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Sunday, February 19, 2012

Bookends On a Lifetime


As a college senior I looked askance at working 9-5. Knowing I had a lifetime awaiting me to put in long hours and build a career, I applied to the Peace Corps before my graduation from Boston University. On my 22nd birthday I received a letter special delivery from Washington, DC informing me that I was heading to South Korea as a university instructor of English.

Korea, with its rich 5,000 year-history, was a struggling country in 1973. The largely deforested country was still feeling the ravages of the Korean War. There was no potable water to be found. Rice was rationed by national policy. These challenges notwithstanding, the Korean people opened their homes and hearts to the American volunteers. 

Even as a 22 year-old I was afforded a great deal of respect because of the Confucian Ethic which stipulates that all Koreans must demonstrate honor for the Emperor, the father and the teacher--in this case, a young university instructor of English. From Buddhist temples, to kimchee, to mornings of enchanting calm--true to the country’s nickname “Land of the Morning Calm,” living in Korea was an amazing experience. Reciprocating that respect, I tried to help Korean students with their English and provide the linguistic tools to prepare young Koreans to become citizens for the global economic giant their country was soon to become.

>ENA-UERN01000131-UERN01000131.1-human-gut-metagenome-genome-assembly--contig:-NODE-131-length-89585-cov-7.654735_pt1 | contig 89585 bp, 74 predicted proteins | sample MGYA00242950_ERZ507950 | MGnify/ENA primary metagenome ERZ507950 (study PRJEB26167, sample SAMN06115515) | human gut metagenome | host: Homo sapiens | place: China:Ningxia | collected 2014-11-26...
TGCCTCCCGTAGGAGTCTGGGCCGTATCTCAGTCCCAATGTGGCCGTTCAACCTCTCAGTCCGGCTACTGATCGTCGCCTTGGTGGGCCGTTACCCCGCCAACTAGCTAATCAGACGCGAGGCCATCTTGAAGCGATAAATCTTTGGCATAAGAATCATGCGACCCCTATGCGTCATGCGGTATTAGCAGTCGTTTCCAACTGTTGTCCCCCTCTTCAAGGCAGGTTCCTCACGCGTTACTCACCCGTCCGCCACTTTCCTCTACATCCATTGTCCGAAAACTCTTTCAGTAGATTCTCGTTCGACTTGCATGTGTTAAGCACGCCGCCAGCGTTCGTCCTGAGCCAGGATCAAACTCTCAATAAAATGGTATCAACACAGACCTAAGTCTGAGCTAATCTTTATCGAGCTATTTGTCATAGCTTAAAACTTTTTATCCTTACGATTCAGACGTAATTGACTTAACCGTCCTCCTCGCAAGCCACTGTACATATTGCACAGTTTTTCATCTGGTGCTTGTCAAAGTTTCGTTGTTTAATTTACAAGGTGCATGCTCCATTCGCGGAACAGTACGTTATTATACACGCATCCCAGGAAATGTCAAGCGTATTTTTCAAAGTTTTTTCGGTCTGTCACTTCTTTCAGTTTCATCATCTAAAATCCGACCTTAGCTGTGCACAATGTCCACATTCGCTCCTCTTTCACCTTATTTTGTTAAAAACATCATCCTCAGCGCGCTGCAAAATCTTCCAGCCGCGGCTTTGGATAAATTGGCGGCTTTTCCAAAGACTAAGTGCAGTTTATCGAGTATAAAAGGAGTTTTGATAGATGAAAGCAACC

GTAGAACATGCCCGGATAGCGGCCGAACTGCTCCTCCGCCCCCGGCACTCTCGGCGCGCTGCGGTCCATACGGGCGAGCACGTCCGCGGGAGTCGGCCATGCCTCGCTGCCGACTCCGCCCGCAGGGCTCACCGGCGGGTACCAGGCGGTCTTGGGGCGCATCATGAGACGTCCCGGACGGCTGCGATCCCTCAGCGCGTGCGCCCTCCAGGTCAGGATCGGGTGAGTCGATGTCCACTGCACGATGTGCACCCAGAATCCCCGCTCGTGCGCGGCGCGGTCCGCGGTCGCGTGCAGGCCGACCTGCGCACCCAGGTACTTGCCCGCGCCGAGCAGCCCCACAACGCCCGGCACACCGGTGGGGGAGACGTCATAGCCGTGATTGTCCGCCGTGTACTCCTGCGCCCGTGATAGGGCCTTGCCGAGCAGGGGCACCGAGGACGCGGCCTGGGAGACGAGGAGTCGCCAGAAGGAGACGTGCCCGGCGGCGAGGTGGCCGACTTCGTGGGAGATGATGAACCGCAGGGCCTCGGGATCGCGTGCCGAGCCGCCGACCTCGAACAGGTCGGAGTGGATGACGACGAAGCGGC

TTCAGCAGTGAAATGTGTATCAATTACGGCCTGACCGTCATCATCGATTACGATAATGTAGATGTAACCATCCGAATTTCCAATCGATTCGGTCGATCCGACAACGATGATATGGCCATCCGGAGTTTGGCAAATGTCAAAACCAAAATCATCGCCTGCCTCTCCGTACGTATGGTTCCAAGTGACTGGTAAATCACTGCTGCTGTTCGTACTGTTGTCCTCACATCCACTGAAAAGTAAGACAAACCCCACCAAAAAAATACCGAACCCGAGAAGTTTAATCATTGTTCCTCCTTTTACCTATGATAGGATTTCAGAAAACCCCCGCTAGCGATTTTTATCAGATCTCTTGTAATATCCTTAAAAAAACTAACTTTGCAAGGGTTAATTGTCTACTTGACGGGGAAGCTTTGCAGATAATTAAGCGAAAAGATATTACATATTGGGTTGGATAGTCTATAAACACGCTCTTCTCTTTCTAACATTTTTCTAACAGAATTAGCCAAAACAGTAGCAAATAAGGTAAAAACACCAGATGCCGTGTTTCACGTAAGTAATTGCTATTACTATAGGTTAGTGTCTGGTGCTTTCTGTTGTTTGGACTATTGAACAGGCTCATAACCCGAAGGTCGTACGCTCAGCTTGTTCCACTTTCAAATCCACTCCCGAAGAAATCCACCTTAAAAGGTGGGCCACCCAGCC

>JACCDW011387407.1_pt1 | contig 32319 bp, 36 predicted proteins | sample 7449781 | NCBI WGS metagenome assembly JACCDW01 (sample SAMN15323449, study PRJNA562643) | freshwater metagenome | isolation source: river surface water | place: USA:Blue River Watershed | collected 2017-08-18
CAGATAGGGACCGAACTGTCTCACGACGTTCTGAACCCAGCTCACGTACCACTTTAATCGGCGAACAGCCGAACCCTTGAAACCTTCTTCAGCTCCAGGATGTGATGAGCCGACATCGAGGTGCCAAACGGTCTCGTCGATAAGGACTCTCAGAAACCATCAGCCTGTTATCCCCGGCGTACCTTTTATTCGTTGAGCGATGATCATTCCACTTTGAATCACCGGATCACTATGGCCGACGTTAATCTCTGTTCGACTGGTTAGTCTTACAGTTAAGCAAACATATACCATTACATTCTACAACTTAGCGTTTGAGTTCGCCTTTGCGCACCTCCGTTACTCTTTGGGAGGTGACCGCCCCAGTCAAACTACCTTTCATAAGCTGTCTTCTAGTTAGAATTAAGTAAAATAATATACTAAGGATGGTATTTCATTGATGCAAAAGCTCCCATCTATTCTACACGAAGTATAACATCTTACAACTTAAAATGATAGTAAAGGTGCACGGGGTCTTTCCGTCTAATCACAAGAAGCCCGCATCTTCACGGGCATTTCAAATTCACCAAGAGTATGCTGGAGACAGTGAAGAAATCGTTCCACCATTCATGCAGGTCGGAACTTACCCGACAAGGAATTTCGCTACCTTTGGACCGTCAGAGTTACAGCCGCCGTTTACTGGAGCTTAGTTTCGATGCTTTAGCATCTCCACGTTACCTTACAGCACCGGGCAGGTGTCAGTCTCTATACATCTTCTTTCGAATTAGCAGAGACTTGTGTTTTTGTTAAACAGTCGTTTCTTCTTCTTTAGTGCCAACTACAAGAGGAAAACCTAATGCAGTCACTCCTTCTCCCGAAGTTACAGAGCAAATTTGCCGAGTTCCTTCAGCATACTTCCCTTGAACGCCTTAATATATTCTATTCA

My experience in Korea left me with an insatiable appetite for traveling and exploration. My career as a consultant, human resource manager and educator has taken me to over 50 countries. Turning 60 rekindled my thirst for an adventure. Now, more than three decades and a lifetime later, I am returning to Korea; a matching bookend to a magical journey taken decades ago.



2 comments:

  1. I send you all the very, very best wishes Steve, as you prepare for this journey that will anchor the other bookend. We'll miss you on Peaks and look forward to seeing you again in July.

    Eleanor

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  2. Hi Buddy! How are you? I hope you're settling into your Korean life and acclimating to the culture. Are you still smelling the kim chee? It's status quo here in boring ole Newton. We're going to be in SF next week. Perhaps I'll send you a message in a bottle. I look forward to your updates and photos. Take care. Love, David

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